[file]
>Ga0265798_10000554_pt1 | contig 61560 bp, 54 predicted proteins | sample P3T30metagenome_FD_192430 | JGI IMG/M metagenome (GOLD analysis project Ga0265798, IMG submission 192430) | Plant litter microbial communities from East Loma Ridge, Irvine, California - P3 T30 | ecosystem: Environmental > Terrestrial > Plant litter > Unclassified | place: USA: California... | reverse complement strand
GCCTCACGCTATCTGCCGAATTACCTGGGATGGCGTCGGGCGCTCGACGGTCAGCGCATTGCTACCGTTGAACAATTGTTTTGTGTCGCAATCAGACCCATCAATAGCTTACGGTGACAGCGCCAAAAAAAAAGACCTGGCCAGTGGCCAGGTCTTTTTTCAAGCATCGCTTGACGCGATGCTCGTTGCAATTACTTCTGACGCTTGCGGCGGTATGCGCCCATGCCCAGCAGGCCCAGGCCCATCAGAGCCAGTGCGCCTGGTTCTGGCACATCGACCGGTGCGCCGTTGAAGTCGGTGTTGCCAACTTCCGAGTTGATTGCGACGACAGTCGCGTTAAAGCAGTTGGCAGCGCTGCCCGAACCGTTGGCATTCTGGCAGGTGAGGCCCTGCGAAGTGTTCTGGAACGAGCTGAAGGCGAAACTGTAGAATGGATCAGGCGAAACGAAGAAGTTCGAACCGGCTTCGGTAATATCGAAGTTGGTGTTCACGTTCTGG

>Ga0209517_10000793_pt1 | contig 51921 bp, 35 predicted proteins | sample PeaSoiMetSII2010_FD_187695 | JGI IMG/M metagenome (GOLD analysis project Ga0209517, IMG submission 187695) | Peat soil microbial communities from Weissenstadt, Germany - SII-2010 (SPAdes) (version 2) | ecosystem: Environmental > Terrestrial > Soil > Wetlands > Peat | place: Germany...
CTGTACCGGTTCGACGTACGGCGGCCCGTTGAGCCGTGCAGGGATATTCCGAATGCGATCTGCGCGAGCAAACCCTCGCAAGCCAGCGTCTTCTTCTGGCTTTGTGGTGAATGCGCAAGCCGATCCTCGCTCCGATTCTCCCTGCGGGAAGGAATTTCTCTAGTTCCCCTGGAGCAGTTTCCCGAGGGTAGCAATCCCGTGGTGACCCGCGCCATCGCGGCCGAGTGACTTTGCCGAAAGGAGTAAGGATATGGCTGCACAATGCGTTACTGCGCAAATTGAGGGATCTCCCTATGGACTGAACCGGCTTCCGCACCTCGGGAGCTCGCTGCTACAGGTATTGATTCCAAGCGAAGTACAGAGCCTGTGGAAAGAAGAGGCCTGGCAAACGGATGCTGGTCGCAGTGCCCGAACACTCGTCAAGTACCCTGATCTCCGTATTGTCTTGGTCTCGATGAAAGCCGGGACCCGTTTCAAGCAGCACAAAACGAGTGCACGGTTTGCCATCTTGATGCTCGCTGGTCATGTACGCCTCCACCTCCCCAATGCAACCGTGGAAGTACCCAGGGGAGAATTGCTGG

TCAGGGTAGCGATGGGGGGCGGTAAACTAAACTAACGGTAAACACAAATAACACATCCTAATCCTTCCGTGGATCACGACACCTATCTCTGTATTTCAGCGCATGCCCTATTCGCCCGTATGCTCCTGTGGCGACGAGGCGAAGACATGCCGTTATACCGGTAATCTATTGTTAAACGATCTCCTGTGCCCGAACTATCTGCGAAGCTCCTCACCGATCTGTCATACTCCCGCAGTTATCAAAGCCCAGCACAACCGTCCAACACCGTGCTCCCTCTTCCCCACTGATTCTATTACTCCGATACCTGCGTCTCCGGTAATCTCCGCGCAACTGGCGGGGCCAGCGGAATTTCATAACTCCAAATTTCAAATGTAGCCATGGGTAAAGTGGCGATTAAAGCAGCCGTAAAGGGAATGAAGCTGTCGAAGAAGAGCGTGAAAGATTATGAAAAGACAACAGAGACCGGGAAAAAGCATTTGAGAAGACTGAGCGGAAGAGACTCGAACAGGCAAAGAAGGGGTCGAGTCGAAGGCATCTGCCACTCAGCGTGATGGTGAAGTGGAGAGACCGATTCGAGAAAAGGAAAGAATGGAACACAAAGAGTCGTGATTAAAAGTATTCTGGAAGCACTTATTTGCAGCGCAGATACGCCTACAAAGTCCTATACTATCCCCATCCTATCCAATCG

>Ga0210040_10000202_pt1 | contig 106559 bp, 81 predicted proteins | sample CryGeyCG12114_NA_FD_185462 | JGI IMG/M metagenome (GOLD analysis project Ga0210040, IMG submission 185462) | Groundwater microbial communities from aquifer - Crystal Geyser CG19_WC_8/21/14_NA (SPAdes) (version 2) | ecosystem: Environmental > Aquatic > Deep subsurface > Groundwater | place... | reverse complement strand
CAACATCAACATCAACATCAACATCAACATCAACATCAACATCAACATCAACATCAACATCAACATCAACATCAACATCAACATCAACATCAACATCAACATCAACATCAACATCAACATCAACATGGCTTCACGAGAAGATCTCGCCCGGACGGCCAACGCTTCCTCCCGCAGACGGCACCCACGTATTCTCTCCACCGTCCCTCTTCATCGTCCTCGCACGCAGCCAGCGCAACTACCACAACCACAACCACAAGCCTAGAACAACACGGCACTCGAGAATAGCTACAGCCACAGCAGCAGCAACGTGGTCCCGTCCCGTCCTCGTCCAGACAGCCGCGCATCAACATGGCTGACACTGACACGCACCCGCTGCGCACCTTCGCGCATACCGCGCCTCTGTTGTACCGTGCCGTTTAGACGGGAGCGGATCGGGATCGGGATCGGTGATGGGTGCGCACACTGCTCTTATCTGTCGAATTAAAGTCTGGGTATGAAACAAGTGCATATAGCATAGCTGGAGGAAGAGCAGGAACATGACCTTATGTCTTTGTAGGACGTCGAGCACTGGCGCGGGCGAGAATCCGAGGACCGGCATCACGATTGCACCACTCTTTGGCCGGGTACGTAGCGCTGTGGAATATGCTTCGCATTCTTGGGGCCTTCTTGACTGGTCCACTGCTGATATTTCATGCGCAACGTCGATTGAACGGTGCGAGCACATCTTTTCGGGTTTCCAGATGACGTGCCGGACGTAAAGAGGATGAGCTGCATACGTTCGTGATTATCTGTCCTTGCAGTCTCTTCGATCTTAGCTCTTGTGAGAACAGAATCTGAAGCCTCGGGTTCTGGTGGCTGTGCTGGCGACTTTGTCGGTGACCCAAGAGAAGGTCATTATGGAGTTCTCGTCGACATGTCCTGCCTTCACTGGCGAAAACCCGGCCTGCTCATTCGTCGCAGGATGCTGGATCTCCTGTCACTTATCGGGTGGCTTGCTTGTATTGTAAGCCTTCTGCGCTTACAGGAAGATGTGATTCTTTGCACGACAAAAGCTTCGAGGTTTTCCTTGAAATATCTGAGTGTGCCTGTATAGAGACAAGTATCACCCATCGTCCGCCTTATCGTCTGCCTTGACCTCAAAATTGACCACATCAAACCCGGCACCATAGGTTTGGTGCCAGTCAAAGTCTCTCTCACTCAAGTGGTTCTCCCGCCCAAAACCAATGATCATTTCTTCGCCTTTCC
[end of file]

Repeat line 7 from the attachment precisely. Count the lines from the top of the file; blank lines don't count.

CAACATCAACATCAACATCAACATCAACATCAACATCAACATCAACATCAACATCAACATCAACATCAACATCAACATCAACATCAACATCAACATCAACATCAACATCAACATCAACATCAACATGGCTTCACGAGAAGATCTCGCCCGGACGGCCAACGCTTCCTCCCGCAGACGGCACCCACGTATTCTCTCCACCGTCCCTCTTCATCGTCCTCGCACGCAGCCAGCGCAACTACCACAACCACAACCACAAGCCTAGAACAACACGGCACTCGAGAATAGCTACAGCCACAGCAGCAGCAACGTGGTCCCGTCCCGTCCTCGTCCAGACAGCCGCGCATCAACATGGCTGACACTGACACGCACCCGCTGCGCACCTTCGCGCATACCGCGCCTCTGTTGTACCGTGCCGTTTAGACGGGAGCGGATCGGGATCGGGATCGGTGATGGGTGCGCACACTGCTCTTATCTGTCGAATTAAAGTCTGGGTATGAAACAAGTGCATATAGCATAGCTGGAGGAAGAGCAGGAACATGACCTTATGTCTTTGTAGGACGTCGAGCACTGGCGCGGGCGAGAATCCGAGGACCGGCATCACGATTGCACCACTCTTTGGCCGGGTACGTAGCGCTGTGGAATATGCTTCGCATTCTTGGGGCCTTCTTGACTGGTCCACTGCTGATATTTCATGCGCAACGTCGATTGAACGGTGCGAGCACATCTTTTCGGGTTTCCAGATGACGTGCCGGACGTAAAGAGGATGAGCTGCATACGTTCGTGATTATCTGTCCTTGCAGTCTCTTCGATCTTAGCTCTTGTGAGAACAGAATCTGAAGCCTCGGGTTCTGGTGGCTGTGCTGGCGACTTTGTCGGTGACCCAAGAGAAGGTCATTATGGAGTTCTCGTCGACATGTCCTGCCTTCACTGGCGAAAACCCGGCCTGCTCATTCGTCGCAGGATGCTGGATCTCCTGTCACTTATCGGGTGGCTTGCTTGTATTGTAAGCCTTCTGCGCTTACAGGAAGATGTGATTCTTTGCACGACAAAAGCTTCGAGGTTTTCCTTGAAATATCTGAGTGTGCCTGTATAGAGACAAGTATCACCCATCGTCCGCCTTATCGTCTGCCTTGACCTCAAAATTGACCACATCAAACCCGGCACCATAGGTTTGGTGCCAGTCAAAGTCTCTCTCACTCAAGTGGTTCTCCCGCCCAAAACCAATGATCATTTCTTCGCCTTTCC